Miller retired in 1982 but the union he built remained strong.

The MLBPA continued to frustrate the owners, particularly when they successfully proved in court that the owners and Commissioner were in collusion in attempting to circumvent the free movement of players under free agency.  The collusion may also have affected the outcome of both the regular season series and World Series of 1985, ’86, and ’87.  Owners were fined a staggering $64.5 million and had to compensate players for losses related to multi-year contracts and lost bonuses which eventually cost them another $280 million.

There was a one day strike in August of ’85 and owners locked out player for early spring training in 1990.

In 1994 players struck on August 12 wiping out the rest of the season and the World Series.  The strike only ended the next spring when a U.S. District judge issued an injunction restoring terms and conditions of the expired agreement. That traumatic event did even more damage to baseball.

Eventually, fans came back and baseball also bounced back from the steroid scandal that damaged the reputations of stars like Mark McGuire, Sammy Sosa, and Roger Clemens. 

Since then, contracts have been renewed despite some bluster.  The union remains strong.  Baseball remains the only sport without an effective salary cap.  Player incomes and team profits are at an all-time high.  Meanwhile the other major American sports—Football, Basketball, and Hockey have all had substantial labor turmoil—largely due to weak unions.

The Baseball Hall of Fame's Twitter announcement of the election of Marvin Miller in December 2019 on his eighth appearance on the ballot.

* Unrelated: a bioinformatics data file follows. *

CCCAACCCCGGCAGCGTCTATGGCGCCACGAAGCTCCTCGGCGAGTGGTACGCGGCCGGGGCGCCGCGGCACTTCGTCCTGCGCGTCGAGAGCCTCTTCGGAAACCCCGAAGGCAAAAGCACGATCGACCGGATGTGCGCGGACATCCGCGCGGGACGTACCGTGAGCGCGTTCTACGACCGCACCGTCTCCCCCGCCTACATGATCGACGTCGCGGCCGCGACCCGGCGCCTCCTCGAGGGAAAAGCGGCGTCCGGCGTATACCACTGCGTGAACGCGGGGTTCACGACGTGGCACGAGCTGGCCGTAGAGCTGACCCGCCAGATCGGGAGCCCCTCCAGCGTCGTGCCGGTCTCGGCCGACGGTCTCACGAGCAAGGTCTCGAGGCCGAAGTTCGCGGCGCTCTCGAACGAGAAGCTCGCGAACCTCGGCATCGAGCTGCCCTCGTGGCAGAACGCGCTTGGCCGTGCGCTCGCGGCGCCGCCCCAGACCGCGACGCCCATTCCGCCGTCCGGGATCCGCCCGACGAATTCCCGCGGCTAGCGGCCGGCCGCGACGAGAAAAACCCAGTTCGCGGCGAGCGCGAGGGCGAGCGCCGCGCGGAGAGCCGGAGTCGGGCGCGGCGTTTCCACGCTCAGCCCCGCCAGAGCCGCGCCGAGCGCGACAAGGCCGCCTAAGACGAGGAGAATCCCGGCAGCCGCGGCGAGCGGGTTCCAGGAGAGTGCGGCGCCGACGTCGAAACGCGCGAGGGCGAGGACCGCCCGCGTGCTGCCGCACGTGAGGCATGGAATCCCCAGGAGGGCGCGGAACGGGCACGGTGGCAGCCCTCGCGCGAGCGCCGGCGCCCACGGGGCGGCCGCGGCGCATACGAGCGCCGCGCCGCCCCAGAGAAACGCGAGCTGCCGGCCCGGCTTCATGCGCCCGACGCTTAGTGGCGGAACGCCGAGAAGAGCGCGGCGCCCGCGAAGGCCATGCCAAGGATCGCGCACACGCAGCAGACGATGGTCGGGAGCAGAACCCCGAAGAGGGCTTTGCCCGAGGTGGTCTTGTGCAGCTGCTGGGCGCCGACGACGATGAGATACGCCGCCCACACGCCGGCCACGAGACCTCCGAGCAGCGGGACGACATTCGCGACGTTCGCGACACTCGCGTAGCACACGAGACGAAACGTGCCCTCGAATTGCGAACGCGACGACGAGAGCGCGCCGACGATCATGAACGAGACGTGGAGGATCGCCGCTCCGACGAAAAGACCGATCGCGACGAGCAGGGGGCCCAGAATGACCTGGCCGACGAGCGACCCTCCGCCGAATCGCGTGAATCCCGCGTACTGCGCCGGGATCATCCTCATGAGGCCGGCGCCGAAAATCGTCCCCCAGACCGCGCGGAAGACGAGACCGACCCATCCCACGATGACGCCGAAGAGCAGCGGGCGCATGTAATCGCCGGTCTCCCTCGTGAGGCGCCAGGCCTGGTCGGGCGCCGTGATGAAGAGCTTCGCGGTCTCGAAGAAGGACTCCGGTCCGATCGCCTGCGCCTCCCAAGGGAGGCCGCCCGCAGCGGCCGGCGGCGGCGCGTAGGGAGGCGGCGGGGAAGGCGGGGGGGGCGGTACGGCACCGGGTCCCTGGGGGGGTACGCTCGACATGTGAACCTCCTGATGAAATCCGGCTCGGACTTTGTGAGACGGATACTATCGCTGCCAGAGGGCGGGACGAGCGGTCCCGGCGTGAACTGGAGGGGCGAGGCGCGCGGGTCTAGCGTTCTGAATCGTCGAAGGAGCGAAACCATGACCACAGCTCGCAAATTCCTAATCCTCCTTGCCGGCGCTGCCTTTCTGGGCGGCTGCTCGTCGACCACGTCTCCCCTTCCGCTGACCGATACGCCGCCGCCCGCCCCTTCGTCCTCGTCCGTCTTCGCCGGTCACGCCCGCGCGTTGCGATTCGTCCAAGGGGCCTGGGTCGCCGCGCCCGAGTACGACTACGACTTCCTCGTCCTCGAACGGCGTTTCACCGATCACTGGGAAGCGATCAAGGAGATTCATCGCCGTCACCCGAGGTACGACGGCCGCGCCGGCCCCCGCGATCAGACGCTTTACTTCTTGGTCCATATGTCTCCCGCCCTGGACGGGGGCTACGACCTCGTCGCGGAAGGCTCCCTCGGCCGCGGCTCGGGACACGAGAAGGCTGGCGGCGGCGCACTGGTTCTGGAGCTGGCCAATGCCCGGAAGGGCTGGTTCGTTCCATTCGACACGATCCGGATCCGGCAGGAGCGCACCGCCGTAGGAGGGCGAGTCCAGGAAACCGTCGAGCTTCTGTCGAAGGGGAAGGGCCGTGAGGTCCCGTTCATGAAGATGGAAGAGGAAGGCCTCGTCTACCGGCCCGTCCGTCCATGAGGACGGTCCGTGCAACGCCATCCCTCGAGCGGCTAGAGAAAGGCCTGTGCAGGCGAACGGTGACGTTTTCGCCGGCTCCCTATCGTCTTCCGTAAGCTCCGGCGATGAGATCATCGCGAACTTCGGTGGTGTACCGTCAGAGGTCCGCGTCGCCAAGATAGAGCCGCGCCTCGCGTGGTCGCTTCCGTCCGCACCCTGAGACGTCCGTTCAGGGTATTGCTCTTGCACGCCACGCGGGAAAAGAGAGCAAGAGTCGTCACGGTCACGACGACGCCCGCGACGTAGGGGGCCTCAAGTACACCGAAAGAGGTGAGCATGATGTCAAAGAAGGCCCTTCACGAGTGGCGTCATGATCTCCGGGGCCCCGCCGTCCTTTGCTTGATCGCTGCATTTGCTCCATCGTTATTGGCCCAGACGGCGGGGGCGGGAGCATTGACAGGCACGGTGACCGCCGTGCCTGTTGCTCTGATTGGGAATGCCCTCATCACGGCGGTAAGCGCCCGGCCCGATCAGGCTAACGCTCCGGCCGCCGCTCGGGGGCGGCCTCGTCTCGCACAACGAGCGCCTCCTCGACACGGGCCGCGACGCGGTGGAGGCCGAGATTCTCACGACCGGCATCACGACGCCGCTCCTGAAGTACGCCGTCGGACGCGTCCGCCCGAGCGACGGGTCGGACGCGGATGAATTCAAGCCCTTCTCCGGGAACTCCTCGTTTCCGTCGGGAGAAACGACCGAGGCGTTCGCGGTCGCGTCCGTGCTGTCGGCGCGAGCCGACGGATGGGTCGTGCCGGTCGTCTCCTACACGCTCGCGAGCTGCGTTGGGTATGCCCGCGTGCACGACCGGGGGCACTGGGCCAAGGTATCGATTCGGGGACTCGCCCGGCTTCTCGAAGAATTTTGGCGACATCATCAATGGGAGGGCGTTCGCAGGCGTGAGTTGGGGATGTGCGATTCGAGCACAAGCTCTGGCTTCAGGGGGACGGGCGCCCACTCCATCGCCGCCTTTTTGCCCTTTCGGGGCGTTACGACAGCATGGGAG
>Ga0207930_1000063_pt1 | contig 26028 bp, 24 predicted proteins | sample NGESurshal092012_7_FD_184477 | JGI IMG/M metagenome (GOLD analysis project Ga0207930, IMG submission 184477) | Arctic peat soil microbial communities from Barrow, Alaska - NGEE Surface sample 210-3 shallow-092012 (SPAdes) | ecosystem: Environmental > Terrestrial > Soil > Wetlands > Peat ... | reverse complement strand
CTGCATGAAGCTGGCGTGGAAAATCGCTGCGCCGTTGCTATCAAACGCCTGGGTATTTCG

And what of Marvin Miller?  He died on November 27, 2012 in New York City at the age of 95.  Owners successfully fought repeated efforts to put him in the Baseball Hall of Fame despite his undisputed impact on the game until a re-organized Modern Baseball Era Committee finally elected him in December 2019, his eighth appearance on the ballot.  He was slated to be inducted with the  Class of 2020, but the ceremony was delayed a year by the Coronavirus.   


Sunday, July 30, 2023

When Eisenhower Went Where the Founders Would Not


President Dwight Eisenhower  signed legislation making "In God We Trust" the official National Motto.  He surrounded himself with clergy making sure to include a Muslim, a Rabbi, and Buddhist but significantly none of the Catholic prelates who had been the motto's driving force.  The non-observant casually religious President was clearly uneasy over the implications of what he was doing.

The crest of Cold War and Anti-Communist hysteria may have passed by July 30, 1956, but there was still plenty of residual energy.  President Dwight D. Eisenhower, perhaps somewhat reluctantly, signed a bill that designated the words In God We Trustas the official Motto of the United States.  

The year before Congress acted to require that the phrase be put on all coins and bills. 

Of course, the U.S. had a de facto motto which had long been included on coins and currency—E Pluribus Unum, usually translatedout of many, one.”  That phrase was approved in 1792 for the Great Seal of the United States.  It did not satisfy fervid religionists. 

Indeed. the Great Seal itself, which was filled with Masonic and Deist symbolism without a hint Christian piety, had been a bone of contention since the first struggles over the proper role of religion in the Republic.  The largely Deist founders had purposefully omitted any reference to God in the Constitution and the Bill of Rights was silent on the subject except to prohibit Congress from the establishment of any religion or interfering with the religious observances of its citizens.  Practical men with a knowledge of history, they were concerned lest a favored religion or a defined heresy create civil discord and perhaps civil war.  

The Latin phrase E Pluribus Unnum was on the ribbon in the national eagle's beak on the obverse of he Great Seal of the United States and was long considered the de facto motto of the United States.

Washington and Jefferson occasionally invoked a vague Deity, most often referred to Providence, Natures God, or sometimes the God of Creation, all common Deist constructions for an original moving force of the Universe.  They avoided terms like the Lord God which invoked the patriarchal deity of the Old Testament and never invoked Jesus Christ.